Top US General: Pakistan Has Yet to Act Against Afghan Taliban

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Top US General: Pakistan Has Yet to Act Against Afghan Taliban

"We have been very direct and very clear with the Pakistanis. we have not seen those changes implemented yet", General John Nicholson told reporters.

"You're looking at well over a thousand advisers out at any given time and then, on top of that, all the additional enabling capabilities that will be in support of them", Nicholson told Pentagon reporters Tuesday.

Nicholson said 1,000 US soldiers will be moving deeper in conflict zones next year to "advise" Afghan military units. "As we roll into the spring - March/April - they will go on the offensive. Their choices are to reconcile, live in irrelevance, or die", Nicholson said.

The top USA general in Afghanistan said on Tuesday that he had not seen a change in Pakistan's support for militants so far, despite President Donald Trump taking a tougher line against Islamabad.

USA officials have made similar statements in the past.

Nicholson also spoke about how the USA has tripled the amount of airpower and munitions dropped so far this year in the 16-year Afghanistan war.

Nicholson gave an optimistic view of the situation, saying he believed "we are on our way to a win".

The Pentagon now says that there are 14,000 USA troops in Afghanistan, although a Defense Manpower Data Center report prepared in September and released earlier this month said there were 15,298 US service members in Afghanistan.

"So, any time a USA soldier, Marine, sailor, airman sets foot on the battlefield, there is always a whole array of support behind them".

"We will be here until the job is done", he said.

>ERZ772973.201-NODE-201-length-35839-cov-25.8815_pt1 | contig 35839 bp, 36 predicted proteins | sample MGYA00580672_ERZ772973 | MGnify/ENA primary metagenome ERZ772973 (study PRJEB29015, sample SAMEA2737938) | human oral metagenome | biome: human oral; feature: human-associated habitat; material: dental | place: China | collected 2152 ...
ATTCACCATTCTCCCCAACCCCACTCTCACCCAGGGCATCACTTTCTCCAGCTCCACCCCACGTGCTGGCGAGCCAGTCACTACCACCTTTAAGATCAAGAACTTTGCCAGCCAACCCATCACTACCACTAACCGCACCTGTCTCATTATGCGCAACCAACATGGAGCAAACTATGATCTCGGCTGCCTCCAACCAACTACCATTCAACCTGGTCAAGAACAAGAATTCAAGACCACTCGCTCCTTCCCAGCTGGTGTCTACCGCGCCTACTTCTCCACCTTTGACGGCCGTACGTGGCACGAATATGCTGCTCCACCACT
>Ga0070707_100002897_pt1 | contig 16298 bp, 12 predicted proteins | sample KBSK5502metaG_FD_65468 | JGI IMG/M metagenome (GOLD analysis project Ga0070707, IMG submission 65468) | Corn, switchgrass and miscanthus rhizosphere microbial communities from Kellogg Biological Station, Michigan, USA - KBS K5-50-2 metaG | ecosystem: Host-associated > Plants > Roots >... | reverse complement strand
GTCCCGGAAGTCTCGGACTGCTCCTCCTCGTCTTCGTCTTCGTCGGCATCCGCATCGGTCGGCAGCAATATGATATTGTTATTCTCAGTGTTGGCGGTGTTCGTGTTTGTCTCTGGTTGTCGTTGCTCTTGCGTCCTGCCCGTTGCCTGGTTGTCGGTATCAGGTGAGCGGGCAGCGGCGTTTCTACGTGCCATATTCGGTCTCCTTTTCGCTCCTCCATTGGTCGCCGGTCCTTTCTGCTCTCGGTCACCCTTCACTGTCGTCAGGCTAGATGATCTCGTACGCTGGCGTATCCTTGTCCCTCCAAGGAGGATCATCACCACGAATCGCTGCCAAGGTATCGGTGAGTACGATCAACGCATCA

The general sought to characterize the development of the Taliban into a narco-insurgency as a positive development noting that the group was bickering about money.

"Each of these shifts represented to us a lowering of ambitions by the enemy", he said.

"Increasingly, they are principally interested in making money" from the drug trade, Nicholson. They fight to preserve and expand their sources of revenue.

Part of the new USA strategy in Afghanistan includes airstrikes on opium operations that provide the bulk of the Taliban's revenue.

Ghani has replaced four of five corps commanders, Nicholson said, and next year will push 2,150 colonels and generals into retirement "with dignity" to allow a younger generation of officers to assume command.

Nicholson said Afghan forces were now on the offensive.

Still, he said the US military effort is necessary but by itself not sufficient for success in the long run.

The new Afghanistan strategy Trump announced in August adds about 3,000 American troops and additional North Atlantic Treaty Organisation coalition partners to the Afghan fight, the bulk of whom will advise and assist Afghan forces down to the brigade level.

On the issue of terror hideouts and safe havens in Pakistan, Nicholson said that the expectations are out there.

While acknowledging that Pakistanis have "been engaged in a very tough fight against extremism inside their own country", Nicholson said he had not seen any significant changes from Islamabad.

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